By Lisandro Claudio
For GMA News TV
24 July 2010
Note: This interview is the basis of Claudio’s direct and indirect quotations from Prof. Sison in the former’s article, “Ninoy networked with everyone, Reds included” in GMA News TV on August 18, 2010
1. Was there ever an alliance between the CPP-NPA and Ninoy Aquino? If so, could you comment on the extent of this alliance?
JMS Answer: There was no formal alliance between the CPP-NPA and Ninoy Aquino. By absence of formal alliance, I mean that there was no written instrument of alliance (document) and there was no organizational form to embody the alliance. But there was an informal and objective alliance. The CPP and NPA and Ninoy were informal and practical cooperators against the Marcos regime from late 1968 onwards up to his assassination by the military minions of Marcos and further on with his wife as ally after his assassination.
Even before the CPP was reestablished in 1968, Ninoy had maintained a certain amount of good relations with the old people’s army units headed by Bernabe Buscayno in Tarlac. Independently, I became friends with Ninoy in late 1967 through his young Senate aide Raul Roco who was then my neighbor in Sta, Mesa Heights. Ninoy had come to my house but I was not at home. Raul eventually brought me to Ninoy’s house in Times St. Ninoy and I exchanged ideas about the political situation. Cory served coffee.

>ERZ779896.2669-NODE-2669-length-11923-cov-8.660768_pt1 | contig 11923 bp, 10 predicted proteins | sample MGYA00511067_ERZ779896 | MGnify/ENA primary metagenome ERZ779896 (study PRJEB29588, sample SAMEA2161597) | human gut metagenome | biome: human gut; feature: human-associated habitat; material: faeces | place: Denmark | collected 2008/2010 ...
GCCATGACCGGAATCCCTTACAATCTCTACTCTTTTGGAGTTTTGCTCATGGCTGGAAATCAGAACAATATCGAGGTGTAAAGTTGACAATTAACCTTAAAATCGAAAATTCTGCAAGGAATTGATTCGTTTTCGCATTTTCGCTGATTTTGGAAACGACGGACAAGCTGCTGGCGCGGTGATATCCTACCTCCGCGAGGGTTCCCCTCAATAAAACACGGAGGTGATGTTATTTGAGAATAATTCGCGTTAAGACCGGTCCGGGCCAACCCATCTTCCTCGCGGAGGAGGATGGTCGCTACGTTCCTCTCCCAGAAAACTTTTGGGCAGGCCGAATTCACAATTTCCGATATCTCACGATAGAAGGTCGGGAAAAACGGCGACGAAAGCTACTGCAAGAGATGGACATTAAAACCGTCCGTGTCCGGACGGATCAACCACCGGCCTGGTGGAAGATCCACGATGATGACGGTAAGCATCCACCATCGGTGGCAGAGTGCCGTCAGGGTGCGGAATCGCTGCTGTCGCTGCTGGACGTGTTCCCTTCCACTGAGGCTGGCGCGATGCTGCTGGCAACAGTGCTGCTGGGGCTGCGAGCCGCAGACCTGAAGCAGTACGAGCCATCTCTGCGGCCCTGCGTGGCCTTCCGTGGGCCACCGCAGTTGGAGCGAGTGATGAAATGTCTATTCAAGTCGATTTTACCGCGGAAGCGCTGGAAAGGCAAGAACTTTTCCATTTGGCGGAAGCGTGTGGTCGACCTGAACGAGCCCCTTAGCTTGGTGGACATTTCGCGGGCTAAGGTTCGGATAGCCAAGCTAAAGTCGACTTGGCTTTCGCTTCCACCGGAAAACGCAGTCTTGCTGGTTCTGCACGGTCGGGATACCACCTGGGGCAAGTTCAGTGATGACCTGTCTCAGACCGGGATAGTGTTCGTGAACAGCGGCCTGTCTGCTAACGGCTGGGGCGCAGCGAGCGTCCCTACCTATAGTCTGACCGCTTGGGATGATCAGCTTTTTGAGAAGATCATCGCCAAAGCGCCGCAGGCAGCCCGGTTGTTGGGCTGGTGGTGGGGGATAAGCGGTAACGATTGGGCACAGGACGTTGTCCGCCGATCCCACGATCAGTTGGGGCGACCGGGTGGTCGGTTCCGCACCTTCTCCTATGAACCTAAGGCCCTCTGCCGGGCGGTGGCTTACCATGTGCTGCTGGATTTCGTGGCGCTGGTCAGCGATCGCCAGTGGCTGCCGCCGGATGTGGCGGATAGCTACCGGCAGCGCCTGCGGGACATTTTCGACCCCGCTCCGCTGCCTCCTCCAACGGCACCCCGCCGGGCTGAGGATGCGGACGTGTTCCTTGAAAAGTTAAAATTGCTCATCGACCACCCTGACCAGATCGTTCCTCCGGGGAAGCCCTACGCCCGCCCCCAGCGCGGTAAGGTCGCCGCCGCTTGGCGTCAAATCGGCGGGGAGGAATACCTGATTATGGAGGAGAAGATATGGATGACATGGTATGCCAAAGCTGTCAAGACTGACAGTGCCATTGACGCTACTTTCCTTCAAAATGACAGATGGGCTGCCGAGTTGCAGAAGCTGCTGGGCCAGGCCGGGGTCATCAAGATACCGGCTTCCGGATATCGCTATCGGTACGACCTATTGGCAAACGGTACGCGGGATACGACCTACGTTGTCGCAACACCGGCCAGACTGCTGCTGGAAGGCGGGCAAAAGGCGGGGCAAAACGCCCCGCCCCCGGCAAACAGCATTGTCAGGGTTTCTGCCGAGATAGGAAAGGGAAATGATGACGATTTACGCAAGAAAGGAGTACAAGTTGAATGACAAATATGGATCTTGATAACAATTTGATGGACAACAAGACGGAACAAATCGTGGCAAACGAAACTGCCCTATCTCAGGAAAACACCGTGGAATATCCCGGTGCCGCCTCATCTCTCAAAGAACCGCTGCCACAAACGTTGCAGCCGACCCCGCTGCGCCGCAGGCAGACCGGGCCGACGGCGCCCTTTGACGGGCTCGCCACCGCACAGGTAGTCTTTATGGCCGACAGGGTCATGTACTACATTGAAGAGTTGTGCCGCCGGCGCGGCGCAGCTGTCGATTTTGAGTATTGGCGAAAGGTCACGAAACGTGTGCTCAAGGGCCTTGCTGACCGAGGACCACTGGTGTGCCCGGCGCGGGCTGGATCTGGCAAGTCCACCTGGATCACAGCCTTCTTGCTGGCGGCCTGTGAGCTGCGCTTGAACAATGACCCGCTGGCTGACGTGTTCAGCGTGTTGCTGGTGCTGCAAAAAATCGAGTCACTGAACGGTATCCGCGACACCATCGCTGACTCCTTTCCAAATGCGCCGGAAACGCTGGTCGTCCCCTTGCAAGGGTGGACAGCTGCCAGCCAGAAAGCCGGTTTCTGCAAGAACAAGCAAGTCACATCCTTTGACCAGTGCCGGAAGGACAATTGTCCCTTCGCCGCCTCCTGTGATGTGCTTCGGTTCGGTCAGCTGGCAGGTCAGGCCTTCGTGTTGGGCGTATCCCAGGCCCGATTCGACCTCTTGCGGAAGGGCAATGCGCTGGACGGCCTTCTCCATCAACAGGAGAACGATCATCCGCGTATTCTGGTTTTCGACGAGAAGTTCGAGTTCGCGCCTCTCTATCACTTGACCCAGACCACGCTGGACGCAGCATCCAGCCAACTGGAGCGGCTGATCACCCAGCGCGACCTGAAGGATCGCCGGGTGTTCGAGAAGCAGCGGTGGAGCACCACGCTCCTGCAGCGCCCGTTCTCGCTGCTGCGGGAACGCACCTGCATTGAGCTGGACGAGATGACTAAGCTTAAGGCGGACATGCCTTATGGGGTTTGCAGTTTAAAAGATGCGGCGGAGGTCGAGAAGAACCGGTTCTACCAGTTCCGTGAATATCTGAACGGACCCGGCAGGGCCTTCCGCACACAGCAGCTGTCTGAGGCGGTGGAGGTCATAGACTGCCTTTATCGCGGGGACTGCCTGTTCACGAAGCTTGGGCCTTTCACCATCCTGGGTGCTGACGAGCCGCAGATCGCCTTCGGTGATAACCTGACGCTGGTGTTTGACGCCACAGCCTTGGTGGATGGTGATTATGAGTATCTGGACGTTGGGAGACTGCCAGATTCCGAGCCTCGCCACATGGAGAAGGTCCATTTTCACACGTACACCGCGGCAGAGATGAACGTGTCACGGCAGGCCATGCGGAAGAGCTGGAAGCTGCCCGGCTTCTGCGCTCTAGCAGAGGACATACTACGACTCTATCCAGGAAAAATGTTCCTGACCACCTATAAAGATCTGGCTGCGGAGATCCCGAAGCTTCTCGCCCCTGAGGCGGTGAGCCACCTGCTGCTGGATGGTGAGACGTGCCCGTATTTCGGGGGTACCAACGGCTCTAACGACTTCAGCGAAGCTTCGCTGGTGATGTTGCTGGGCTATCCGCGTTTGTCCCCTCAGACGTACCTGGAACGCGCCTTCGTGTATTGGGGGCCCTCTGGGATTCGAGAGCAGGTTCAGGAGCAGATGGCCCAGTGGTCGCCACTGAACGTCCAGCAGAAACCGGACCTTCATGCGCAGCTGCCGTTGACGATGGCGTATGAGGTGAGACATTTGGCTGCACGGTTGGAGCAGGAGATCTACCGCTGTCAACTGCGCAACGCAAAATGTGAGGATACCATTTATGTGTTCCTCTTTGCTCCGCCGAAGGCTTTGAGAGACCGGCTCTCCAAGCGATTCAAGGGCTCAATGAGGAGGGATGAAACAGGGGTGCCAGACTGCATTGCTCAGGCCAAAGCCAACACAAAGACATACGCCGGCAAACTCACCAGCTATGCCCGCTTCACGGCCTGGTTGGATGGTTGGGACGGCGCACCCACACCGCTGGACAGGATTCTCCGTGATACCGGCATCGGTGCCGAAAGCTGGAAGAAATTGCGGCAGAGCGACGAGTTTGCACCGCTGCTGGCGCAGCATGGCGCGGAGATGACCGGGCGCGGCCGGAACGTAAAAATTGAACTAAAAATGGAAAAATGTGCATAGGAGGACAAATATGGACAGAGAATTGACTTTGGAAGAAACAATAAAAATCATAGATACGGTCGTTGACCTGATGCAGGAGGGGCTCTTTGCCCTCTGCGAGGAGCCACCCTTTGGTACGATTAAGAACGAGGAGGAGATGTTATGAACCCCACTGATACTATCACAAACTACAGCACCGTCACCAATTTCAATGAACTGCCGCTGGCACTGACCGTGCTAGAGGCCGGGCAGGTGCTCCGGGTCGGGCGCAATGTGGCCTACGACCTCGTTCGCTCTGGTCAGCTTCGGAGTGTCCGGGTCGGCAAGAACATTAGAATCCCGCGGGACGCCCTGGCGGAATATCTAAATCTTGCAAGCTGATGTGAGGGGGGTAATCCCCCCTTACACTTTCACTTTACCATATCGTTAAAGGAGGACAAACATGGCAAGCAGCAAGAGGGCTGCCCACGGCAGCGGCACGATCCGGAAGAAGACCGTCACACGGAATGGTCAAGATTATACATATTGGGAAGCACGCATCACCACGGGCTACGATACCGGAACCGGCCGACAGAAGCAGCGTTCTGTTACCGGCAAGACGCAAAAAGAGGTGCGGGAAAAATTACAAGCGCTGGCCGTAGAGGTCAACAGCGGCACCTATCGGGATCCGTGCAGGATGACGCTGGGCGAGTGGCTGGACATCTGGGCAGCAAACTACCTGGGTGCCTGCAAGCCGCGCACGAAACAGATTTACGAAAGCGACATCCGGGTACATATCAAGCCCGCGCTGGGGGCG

I was then publicly known as chairman of Kabataang Makabayan, editor of Progressive Review and friend of most of the congressmen known as the Magnificent Seven opposed to the US war of aggression in Vietnam and the Philcag. Ninoy had no idea then that I and others were preparing for the reestablishmwent of the CPP and the founding of the NPA.
2. Would you recall why Ninoy sought you out for the first meeting? What did you talk about?
JMS Answer: Ninoy proposed that the two of us would make a hunger strike against the Marcos regime and make demands for reforms. I thanked Ninoy for the proposal but I declined because at that time I was extremely busy with labor, peasant and youth mass organizing. I did not tell him that I was kept most busy by the rectification movement within the old CPP against the Lava dynasty and the Taruc-Sumulong gangster clique and with the rebuilding of the CPP.